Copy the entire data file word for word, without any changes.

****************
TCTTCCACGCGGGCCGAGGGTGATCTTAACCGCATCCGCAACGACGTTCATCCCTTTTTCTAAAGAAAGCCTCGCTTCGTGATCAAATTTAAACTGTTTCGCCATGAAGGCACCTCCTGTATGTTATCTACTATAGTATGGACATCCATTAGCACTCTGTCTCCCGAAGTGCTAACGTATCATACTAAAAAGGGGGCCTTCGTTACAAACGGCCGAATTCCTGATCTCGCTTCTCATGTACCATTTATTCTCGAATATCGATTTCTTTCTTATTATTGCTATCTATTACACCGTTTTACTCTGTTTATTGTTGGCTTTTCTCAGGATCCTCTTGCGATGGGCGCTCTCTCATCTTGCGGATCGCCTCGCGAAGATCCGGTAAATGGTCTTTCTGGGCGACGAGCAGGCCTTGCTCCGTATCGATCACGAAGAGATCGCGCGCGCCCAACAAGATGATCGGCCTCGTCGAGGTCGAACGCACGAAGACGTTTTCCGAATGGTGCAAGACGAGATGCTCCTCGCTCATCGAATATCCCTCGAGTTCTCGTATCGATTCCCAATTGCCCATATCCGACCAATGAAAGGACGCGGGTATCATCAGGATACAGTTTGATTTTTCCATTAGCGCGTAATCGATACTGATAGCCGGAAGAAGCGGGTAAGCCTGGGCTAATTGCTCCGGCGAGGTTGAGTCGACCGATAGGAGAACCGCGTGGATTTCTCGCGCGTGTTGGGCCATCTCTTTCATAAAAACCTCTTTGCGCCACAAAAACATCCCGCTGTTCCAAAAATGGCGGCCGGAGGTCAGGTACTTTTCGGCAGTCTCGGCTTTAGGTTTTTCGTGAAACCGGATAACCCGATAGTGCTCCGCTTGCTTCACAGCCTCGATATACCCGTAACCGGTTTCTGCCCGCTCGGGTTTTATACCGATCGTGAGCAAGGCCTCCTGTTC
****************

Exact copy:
TCTTCCACGCGGGCCGAGGGTGATCTTAACCGCATCCGCAACGACGTTCATCCCTTTTTCTAAAGAAAGCCTCGCTTCGTGATCAAATTTAAACTGTTTCGCCATGAAGGCACCTCCTGTATGTTATCTACTATAGTATGGACATCCATTAGCACTCTGTCTCCCGAAGTGCTAACGTATCATACTAAAAAGGGGGCCTTCGTTACAAACGGCCGAATTCCTGATCTCGCTTCTCATGTACCATTTATTCTCGAATATCGATTTCTTTCTTATTATTGCTATCTATTACACCGTTTTACTCTGTTTATTGTTGGCTTTTCTCAGGATCCTCTTGCGATGGGCGCTCTCTCATCTTGCGGATCGCCTCGCGAAGATCCGGTAAATGGTCTTTCTGGGCGACGAGCAGGCCTTGCTCCGTATCGATCACGAAGAGATCGCGCGCGCCCAACAAGATGATCGGCCTCGTCGAGGTCGAACGCACGAAGACGTTTTCCGAATGGTGCAAGACGAGATGCTCCTCGCTCATCGAATATCCCTCGAGTTCTCGTATCGATTCCCAATTGCCCATATCCGACCAATGAAAGGACGCGGGTATCATCAGGATACAGTTTGATTTTTCCATTAGCGCGTAATCGATACTGATAGCCGGAAGAAGCGGGTAAGCCTGGGCTAATTGCTCCGGCGAGGTTGAGTCGACCGATAGGAGAACCGCGTGGATTTCTCGCGCGTGTTGGGCCATCTCTTTCATAAAAACCTCTTTGCGCCACAAAAACATCCCGCTGTTCCAAAAATGGCGGCCGGAGGTCAGGTACTTTTCGGCAGTCTCGGCTTTAGGTTTTTCGTGAAACCGGATAACCCGATAGTGCTCCGCTTGCTTCACAGCCTCGATATACCCGTAACCGGTTTCTGCCCGCTCGGGTTTTATACCGATCGTGAGCAAGGCCTCCTGTTC